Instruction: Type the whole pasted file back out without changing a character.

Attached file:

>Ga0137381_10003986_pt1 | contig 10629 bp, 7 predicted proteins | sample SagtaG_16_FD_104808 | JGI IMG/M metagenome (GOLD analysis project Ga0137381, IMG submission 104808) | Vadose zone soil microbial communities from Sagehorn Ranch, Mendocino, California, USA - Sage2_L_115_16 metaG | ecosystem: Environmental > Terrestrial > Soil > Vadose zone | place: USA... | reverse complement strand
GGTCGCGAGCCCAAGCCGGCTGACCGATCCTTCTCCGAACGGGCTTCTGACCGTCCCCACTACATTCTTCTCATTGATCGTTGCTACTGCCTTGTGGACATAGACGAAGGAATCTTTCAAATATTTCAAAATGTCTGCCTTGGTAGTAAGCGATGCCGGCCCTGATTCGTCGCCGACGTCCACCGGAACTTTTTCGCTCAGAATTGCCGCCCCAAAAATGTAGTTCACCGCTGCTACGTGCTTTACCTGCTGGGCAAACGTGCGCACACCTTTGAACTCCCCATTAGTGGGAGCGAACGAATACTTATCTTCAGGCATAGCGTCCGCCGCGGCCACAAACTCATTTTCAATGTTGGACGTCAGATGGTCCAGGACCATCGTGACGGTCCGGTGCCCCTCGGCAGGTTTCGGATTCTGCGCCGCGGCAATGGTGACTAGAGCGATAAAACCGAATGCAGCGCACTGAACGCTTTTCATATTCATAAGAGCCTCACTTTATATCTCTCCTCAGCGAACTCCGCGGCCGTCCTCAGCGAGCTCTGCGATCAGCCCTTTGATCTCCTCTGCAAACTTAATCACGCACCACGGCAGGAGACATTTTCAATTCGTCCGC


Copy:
>Ga0137381_10003986_pt1 | contig 10629 bp, 7 predicted proteins | sample SagtaG_16_FD_104808 | JGI IMG/M metagenome (GOLD analysis project Ga0137381, IMG submission 104808) | Vadose zone soil microbial communities from Sagehorn Ranch, Mendocino, California, USA - Sage2_L_115_16 metaG | ecosystem: Environmental > Terrestrial > Soil > Vadose zone | place: USA... | reverse complement strand
GGTCGCGAGCCCAAGCCGGCTGACCGATCCTTCTCCGAACGGGCTTCTGACCGTCCCCACTACATTCTTCTCATTGATCGTTGCTACTGCCTTGTGGACATAGACGAAGGAATCTTTCAAATATTTCAAAATGTCTGCCTTGGTAGTAAGCGATGCCGGCCCTGATTCGTCGCCGACGTCCACCGGAACTTTTTCGCTCAGAATTGCCGCCCCAAAAATGTAGTTCACCGCTGCTACGTGCTTTACCTGCTGGGCAAACGTGCGCACACCTTTGAACTCCCCATTAGTGGGAGCGAACGAATACTTATCTTCAGGCATAGCGTCCGCCGCGGCCACAAACTCATTTTCAATGTTGGACGTCAGATGGTCCAGGACCATCGTGACGGTCCGGTGCCCCTCGGCAGGTTTCGGATTCTGCGCCGCGGCAATGGTGACTAGAGCGATAAAACCGAATGCAGCGCACTGAACGCTTTTCATATTCATAAGAGCCTCACTTTATATCTCTCCTCAGCGAACTCCGCGGCCGTCCTCAGCGAGCTCTGCGATCAGCCCTTTGATCTCCTCTGCAAACTTAATCACGCACCACGGCAGGAGACATTTTCAATTCGTCCGC